Albert Hirschman Centre on Democracy
25 August 2020

Bolivian politics in the pandemic

Key points from our webinar

The pandemic caused by the spread of covid-19 and the economic consequences of the measures taken to mitigate it are putting Latin American political systems in tension. Our series of webinars explore the effects of the crisis on democracy and state-citizen relationships across countries.

The case of Bolivia was on focus on July 23, 2020, with the participation of Fernando Mayorga (Universidad Mayor de San Simón), María Teresa Zegada (Universidad Mayor de San Simón - Red de Politólogas) and Carlos Cordero (Analista político).

The events are coordinated by Daniela Campello (Getulio Vargas Foundation) and Yanina Welp (Albert Hirschman Centre on Democracy).


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The situation in short


On October 20, 2019, there were general elections in Bolivia. The biggest expectation was to see if the ruling party was able to win in the first round or the country had to face a second round. At midnight the vote count was suspended and when the system was restored it indicated a clear victory for the party in government. There are many arguments to explain it from the one side and from the other, but in any case, the demonstrations exploded. The protests led to violent clashes. After days of extreme tension, on November 10, President Evo Morales (MAS) resigned and left the country. It was positively understood by the opposition but as a result of a coup for the supporters of MAS. Democratic institutionality is seriously injured since then and elections are considered essential to begin to normalize the situation. The Supreme Electoral Tribunal announced them for May 3, 2020, but later on suspended it due to the pandemic, first  September 6, and amid the growth of infections and deaths, for October 18. Our analysts are from different ideological positions but they also agreed on many points, listed below.


Main points emerging from the conversation


1. Political and electoral use of the pandemic

The analysts in our conversation disagree when evaluating the previous political situation: whether or not there was fraud in the last elections, the role of the Organization of American States helping to resolve the situation or contributing to the escalation of the conflict, and whether Morales' resignation was the result of a coup or of a crisis resolved within the institutions. However, they do agree that the government of Jeanine Añez has exceeded the exercise of its functions. If the provisional president was in charge of organizing quick, free, and fair elections, her postulation as a candidate has contributed to add even more darkness and tensions to a situation already dense and complex. Carlos Cordero defines Añez’s candidacy has ‘toxic’.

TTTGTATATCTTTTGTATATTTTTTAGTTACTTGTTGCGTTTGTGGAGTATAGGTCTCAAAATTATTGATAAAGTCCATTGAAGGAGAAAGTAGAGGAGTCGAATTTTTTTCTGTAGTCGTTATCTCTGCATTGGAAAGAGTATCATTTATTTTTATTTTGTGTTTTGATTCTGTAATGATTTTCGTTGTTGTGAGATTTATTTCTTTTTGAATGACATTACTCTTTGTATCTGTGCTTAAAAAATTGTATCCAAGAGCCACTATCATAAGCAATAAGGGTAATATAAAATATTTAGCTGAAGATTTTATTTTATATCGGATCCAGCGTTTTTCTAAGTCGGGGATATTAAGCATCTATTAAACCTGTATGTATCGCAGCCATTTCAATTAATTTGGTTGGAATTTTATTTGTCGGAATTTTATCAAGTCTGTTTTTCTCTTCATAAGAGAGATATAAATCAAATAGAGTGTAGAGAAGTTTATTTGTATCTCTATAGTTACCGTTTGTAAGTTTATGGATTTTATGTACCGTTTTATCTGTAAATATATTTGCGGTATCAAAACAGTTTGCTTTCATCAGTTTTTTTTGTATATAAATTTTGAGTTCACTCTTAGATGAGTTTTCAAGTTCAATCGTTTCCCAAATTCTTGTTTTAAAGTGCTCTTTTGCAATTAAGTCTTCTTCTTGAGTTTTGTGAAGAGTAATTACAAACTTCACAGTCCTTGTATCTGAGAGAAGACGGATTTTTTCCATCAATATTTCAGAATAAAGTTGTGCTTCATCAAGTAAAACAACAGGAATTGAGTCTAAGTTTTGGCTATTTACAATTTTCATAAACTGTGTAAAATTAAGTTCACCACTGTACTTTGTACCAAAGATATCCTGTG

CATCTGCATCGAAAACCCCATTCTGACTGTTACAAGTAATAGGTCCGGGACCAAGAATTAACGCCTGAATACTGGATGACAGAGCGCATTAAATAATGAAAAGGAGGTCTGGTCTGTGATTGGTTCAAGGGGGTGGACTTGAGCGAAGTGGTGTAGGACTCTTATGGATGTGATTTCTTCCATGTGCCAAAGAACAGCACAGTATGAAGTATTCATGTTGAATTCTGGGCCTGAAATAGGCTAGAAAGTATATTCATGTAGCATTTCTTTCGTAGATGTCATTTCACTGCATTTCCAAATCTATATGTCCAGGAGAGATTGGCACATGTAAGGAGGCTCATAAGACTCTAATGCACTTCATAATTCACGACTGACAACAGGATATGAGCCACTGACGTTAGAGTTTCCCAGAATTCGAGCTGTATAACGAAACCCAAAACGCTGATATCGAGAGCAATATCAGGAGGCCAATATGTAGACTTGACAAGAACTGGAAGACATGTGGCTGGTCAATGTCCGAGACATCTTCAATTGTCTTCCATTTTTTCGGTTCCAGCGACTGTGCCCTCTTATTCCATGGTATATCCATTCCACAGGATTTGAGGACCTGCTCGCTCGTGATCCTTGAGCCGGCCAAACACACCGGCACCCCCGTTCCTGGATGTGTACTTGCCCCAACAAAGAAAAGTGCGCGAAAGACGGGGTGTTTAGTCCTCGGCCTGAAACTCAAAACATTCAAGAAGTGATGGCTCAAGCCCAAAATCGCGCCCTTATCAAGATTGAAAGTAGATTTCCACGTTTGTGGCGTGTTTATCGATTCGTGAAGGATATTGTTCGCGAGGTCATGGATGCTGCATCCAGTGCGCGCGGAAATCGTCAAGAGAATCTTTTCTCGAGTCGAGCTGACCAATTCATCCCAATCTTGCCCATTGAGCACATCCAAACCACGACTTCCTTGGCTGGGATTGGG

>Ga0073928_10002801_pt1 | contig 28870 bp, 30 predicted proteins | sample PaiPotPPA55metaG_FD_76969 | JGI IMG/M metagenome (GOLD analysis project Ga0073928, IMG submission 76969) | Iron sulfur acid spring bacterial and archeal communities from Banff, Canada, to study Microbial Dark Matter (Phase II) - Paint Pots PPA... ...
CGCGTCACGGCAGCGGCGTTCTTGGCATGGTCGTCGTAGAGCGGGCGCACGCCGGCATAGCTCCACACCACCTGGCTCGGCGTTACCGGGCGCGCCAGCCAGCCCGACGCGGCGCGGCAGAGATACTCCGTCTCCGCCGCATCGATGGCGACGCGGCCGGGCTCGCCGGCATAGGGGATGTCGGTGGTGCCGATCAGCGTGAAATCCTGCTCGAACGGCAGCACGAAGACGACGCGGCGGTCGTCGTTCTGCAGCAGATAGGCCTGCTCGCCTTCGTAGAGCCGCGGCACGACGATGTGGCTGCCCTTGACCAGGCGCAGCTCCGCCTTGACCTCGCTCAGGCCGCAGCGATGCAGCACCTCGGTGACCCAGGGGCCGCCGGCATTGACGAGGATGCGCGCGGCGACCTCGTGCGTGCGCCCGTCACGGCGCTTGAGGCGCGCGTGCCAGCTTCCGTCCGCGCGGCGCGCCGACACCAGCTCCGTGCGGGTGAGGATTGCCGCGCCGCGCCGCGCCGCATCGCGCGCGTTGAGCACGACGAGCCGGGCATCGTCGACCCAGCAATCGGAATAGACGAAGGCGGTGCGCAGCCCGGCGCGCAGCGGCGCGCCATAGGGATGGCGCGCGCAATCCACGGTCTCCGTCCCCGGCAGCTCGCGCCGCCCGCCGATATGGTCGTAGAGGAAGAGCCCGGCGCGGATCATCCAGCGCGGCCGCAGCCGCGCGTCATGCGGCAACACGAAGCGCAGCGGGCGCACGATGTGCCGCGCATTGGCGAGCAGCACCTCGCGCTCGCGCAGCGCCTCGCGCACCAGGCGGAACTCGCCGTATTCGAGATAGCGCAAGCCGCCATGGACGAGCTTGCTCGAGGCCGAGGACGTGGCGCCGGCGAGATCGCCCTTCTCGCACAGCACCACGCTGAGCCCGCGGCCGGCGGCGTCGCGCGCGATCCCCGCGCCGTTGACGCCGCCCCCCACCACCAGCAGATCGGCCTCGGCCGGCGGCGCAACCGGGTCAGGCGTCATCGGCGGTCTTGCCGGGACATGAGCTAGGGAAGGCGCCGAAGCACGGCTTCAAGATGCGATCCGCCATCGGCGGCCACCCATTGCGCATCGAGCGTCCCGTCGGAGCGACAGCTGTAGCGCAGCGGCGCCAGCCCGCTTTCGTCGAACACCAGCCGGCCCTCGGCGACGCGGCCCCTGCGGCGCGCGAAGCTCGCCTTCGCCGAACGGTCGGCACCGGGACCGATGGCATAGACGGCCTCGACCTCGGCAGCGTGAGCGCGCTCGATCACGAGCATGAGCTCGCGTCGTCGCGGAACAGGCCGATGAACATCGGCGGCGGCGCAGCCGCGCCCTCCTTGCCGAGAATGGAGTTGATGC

2. Increasing levels of corruption

The unprecedented situation caused by the conjunction of the pandemic with a transitory government that centralized decision-making without having legitimacy to lead the emergency and has rather tended to use it for its electoral purposes has also contributed to increasing corruption. There has been a discretionary use of decrees and financial resources that, although it has also been the predominant mechanism in other countries, in Bolivia has functioned as a tool for corruption.

3. A sanitarian and economical emergency

The Bolivian health system was not prepared to face the pandemic, the hospitals are collapsed. The health system was already under pressure from its low responsiveness to other chronic and seasonal diseases before the pandemic. Economic aid is insufficient to accompany confinement measures in a country whose informal economy exceeds half of the working population.

4. Institutional violence

As we have seen in other countries along with the series of seminars, institutional violence is present in Bolivia, showing that there is a certain proclivity in institutions such as the armed forces and / or the police to activate violence against the most vulnerable, be they the poor, indigenous people or LGTBI groups.  Fernando Mayorga points out that in recent months paramilitary groups have emerged in Cochabamba, groups that did not exist before and express the negative side of polarization in a dangerous drift leading to the denial of ‘the other’.

5. Elections as the only door to find a solution but are not enough neither an automatic response

The three analysts coincide in observing that the MAS continues to be a weighty actor in the electoral landscape but it will be difficult for the former party in government to win the elections in the first round. It draws attention to the need for a political agreement that allows elections to be the mechanism to get out of the crisis. Bolivian citizens still trust democracy and institutions. Political actors should operate responsibly to generate a framework of an agreement for the electoral process and to prevent its results from being discredited. If the losers do not accept the results, the drift would be irreversible. María Teresa Zegada points out that an exit of a different nature than the electoral one would be massively rejected by Bolivian society.

Link to the full event in Spanish: